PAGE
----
By Callie Greiner
Preliminary results regarding the 2017 Iowa Farmland Ownership and Tenure Survey were recently released. The study is required by Iowa law and is conducted every five years since the 1980s. The goal of the survey is to provide information regarding land ownership, tenure and transitions across Iowa. This is the first and only consistent data collection of land ownership and tenure in the nation.
Wendong Zhang, ISU assistant professor of economics and Extension economist, led the research effort with an update that includes these preliminary findings:
• 82% of farmland free of debt, 16% with mortgages and 2% under contract
• 60% of farmland owned by people 65 years and older
• 35% of farmland owned by someone 74 and older
• 1% of land owned by people age 25 and under; 5% of farmland owned by people 25 to 44 years
• 49% of farmland owned by women; 13% owned by women over 80
• 55% of farmland leased, with about 80% of land being cash-rented, and 13% under a crop-share rental arrangement
• 65% of farmland owners with fewer than 500 acres; 16% with over 1,000 acres
• 48% of landowners describe tenants as someone else, 30% as relative and 22% as close friend
Most landowners not farming
Among landowners in Iowa, the survey reports that only about 20% of land is farmed by landowners who farm full time, around 20% by owners who farm part time, and 57% of all Iowa land is owned by owners who do not currently farm.
Of the 57% of land owned by nonfarmers, 34% is owned by owners who had no farming experience at all, and the remaining 24% is owned by retired farmers. After identifying who the landowners are, researchers were interested in identifying land ownership type, as well as how the land is being distributed.
To do this, the survey categorized land ownership into eight categories: sole ownership, joint tenancy, partnership (including limited partnership), tenancy in common, estates, trusts, corporations and limited liability companies.
The survey results revealed that ownership has shifted from sole ownership, which was at 40% in 1982 and is currently at 22%, to more trusts, which was at around 1% in 1982 and is currently at 20%. Researchers also noticed an increase in corporations over the past five years, now accounting for about 10% of ownership.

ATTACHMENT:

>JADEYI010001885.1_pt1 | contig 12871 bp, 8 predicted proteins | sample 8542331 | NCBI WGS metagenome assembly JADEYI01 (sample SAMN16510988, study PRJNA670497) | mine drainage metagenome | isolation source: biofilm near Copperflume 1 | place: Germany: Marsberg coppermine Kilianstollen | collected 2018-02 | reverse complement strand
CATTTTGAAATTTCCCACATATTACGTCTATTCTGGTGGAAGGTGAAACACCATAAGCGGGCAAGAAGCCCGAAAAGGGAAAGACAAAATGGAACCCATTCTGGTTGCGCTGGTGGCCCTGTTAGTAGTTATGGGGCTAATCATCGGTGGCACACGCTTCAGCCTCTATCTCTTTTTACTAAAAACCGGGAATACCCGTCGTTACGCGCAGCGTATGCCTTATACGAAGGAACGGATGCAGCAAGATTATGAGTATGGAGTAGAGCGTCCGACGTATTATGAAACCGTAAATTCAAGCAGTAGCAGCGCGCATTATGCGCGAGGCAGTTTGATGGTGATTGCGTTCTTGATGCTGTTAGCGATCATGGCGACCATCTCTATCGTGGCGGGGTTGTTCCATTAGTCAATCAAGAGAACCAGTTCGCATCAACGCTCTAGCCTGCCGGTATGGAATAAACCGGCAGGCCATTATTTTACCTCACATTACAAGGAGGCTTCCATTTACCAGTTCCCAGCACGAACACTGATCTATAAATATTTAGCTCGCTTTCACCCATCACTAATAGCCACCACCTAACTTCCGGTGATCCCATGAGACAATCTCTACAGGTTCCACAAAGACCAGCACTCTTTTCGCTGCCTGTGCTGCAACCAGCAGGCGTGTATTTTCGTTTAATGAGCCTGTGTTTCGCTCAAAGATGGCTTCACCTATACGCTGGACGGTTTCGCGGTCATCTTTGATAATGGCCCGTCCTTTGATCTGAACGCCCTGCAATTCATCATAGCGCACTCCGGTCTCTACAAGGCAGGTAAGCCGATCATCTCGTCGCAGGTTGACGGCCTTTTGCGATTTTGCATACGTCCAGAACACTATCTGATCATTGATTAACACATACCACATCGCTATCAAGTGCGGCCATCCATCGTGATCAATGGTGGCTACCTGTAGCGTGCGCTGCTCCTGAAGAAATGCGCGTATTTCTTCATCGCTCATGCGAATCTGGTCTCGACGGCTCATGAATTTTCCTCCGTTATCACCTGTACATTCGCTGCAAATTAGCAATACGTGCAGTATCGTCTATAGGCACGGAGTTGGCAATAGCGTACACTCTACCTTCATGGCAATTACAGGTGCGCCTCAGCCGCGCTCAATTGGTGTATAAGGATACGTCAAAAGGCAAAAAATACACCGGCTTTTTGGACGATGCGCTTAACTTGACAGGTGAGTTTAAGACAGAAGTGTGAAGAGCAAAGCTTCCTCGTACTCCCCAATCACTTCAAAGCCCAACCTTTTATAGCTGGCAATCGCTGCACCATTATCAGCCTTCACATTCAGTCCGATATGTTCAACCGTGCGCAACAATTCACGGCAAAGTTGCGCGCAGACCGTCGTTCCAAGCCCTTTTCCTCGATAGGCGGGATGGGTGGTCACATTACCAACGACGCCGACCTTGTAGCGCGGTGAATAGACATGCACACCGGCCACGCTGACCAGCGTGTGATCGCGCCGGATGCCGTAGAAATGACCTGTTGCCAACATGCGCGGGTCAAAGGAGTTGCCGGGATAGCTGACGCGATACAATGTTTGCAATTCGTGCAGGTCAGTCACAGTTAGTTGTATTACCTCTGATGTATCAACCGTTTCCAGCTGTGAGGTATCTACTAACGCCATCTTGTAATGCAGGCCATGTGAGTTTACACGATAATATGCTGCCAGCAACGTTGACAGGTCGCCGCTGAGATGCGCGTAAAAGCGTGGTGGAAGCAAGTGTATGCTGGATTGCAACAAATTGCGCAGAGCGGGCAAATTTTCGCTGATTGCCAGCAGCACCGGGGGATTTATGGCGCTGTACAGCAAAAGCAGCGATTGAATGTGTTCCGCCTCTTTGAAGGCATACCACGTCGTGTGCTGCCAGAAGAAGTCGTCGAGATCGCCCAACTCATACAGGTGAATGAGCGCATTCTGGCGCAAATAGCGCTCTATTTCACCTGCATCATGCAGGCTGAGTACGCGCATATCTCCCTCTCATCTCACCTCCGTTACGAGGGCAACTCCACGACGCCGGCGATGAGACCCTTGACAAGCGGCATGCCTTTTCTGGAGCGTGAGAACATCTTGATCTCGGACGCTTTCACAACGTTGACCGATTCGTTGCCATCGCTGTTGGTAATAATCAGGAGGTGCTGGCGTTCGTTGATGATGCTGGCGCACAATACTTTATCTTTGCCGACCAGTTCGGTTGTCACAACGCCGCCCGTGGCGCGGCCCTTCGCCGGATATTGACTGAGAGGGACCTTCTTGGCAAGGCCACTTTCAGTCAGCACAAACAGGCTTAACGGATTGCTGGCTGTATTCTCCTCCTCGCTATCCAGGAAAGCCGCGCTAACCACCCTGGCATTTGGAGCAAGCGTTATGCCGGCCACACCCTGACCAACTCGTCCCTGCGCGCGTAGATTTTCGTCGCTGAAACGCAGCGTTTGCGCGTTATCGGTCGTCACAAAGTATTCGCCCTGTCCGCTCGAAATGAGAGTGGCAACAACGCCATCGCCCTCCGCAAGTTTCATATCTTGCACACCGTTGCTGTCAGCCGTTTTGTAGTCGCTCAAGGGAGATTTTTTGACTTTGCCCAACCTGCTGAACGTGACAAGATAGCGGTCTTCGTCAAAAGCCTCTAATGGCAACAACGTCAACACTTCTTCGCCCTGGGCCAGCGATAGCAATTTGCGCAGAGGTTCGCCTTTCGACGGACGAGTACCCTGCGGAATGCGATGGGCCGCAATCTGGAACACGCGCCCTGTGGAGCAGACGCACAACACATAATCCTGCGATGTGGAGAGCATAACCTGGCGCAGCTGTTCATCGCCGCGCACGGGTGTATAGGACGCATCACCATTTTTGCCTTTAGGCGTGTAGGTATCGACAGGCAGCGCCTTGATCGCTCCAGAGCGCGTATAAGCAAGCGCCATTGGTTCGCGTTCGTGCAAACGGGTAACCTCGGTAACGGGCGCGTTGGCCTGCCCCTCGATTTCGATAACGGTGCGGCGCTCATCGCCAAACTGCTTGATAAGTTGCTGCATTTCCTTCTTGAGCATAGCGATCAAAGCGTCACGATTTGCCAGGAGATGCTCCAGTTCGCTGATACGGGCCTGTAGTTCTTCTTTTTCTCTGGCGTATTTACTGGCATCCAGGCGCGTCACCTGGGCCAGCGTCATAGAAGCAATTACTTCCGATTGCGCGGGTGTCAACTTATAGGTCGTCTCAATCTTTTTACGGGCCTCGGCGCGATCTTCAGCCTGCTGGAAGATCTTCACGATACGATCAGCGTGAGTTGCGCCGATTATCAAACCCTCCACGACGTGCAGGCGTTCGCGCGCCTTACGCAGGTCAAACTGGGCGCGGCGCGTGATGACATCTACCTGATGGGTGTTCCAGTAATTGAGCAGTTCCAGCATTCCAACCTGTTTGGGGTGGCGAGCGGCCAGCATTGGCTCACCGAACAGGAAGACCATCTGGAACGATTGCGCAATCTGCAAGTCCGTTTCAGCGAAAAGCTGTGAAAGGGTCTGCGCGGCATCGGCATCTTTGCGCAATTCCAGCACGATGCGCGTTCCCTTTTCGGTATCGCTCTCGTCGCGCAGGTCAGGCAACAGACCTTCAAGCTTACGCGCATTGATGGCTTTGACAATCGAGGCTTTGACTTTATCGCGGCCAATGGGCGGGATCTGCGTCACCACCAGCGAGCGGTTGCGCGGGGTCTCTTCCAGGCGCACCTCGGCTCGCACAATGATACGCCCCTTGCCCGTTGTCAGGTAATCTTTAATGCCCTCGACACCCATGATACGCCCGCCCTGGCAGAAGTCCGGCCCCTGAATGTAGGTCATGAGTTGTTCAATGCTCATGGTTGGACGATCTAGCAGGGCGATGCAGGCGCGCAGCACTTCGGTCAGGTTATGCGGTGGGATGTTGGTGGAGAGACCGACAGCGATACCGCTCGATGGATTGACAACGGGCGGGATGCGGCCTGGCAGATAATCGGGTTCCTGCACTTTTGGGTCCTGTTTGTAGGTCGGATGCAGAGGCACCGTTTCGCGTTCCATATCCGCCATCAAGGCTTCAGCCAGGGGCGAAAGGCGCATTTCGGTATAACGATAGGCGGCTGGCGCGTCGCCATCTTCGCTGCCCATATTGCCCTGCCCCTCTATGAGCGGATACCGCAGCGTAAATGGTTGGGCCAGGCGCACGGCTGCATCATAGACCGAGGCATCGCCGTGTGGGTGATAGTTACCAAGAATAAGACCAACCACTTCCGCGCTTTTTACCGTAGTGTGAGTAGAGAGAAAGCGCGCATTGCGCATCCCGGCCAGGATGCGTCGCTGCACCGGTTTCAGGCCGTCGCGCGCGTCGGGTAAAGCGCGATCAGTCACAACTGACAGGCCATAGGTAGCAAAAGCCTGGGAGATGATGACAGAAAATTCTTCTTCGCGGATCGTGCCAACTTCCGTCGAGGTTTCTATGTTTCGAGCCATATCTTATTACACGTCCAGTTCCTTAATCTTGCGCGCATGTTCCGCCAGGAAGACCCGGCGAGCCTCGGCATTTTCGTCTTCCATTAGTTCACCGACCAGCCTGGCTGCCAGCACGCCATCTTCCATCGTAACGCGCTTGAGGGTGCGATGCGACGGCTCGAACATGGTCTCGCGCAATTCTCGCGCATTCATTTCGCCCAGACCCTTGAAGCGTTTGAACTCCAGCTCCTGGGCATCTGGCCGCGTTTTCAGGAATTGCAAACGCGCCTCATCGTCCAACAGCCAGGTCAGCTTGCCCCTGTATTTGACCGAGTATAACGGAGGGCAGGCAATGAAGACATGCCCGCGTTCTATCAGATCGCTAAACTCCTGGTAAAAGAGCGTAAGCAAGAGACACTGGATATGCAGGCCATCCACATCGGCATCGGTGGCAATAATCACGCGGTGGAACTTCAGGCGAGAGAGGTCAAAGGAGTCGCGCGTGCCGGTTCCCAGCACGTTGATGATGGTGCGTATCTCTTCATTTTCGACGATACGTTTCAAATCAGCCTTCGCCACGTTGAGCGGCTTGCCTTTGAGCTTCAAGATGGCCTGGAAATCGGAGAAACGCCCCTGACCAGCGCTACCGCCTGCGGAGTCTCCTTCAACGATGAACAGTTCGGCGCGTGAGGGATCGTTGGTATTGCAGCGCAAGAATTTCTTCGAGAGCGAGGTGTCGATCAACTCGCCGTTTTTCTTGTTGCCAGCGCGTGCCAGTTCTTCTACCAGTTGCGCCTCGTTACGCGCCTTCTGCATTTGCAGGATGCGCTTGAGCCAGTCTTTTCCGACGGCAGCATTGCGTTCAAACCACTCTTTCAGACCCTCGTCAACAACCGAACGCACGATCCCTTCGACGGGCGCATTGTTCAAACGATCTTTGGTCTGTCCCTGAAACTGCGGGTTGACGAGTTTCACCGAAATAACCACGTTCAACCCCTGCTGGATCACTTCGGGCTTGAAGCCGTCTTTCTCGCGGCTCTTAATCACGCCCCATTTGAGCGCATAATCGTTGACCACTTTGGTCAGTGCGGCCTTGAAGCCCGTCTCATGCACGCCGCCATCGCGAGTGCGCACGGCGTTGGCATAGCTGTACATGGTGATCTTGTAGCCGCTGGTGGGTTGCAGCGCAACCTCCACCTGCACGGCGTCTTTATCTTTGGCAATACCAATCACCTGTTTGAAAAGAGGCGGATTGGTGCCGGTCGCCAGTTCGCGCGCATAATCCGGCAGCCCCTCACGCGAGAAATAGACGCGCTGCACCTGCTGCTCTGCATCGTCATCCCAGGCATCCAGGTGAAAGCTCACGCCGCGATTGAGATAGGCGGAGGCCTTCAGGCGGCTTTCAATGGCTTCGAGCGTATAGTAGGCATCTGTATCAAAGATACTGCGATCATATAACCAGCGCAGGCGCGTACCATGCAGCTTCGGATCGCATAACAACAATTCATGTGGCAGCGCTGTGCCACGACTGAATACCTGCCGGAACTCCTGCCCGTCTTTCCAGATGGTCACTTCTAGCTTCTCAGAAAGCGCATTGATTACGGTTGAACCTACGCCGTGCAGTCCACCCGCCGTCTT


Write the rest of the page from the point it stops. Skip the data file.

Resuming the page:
Cash rent dominant leasing arrangement
The survey then categorized the distribution of Iowa farmland acres by tenure into the following categories: owner operated, cash rent lease, crop share lease and other. The results showed that the percent of land controlled by owner operators has increased from 40% to 45% in the last five years. However, this means the majority of Iowa land, 55%, is rented out to others. Among leased farmland, the dominant form is cash rental lease accounting for about 42% of all land in Iowa, while land operated under a crop share lease is only about 13%.
Interestingly, the survey revealed that land primarily owned by female landowners tend to be leased out more than those controlled by men. When putting an ownership and leasing relationship together, the survey showed that the largest portion of owner-operated land is held in joint tendency, and the largest portion of both cash rent and crop share is held in trusts.
80% owned by full-time residents
When examining the percent of land across Iowa residency and leasing relationship, researchers found that although 80% of land is owned by full-time Iowa residents, 7% is owned by part-time residents, and 13% is owned by those who do not live in the state.
Among the 80% of land owned by full-time residents, the majority (53%) is owner-operated. In contrast for the land owned by nonresidents of Iowa, about 73% is being farmed via cash rent and crop share.
Finally, participants were asked: What is your primary reason for owning land? The results revealed that 49% of respondents stated their main reason for owning land is for current income, while 29% stated their primary reason for owning land is because the land had family or sentimental value. Other reasons for owning land are long-term investment, as well as home and recreational purposes.
These are only preliminary results. You can expect the final results of this survey to be revealed via press conference in late June or early July.
Greiner is a summer intern with ISU Extension and Outreach and Wallaces Farmer.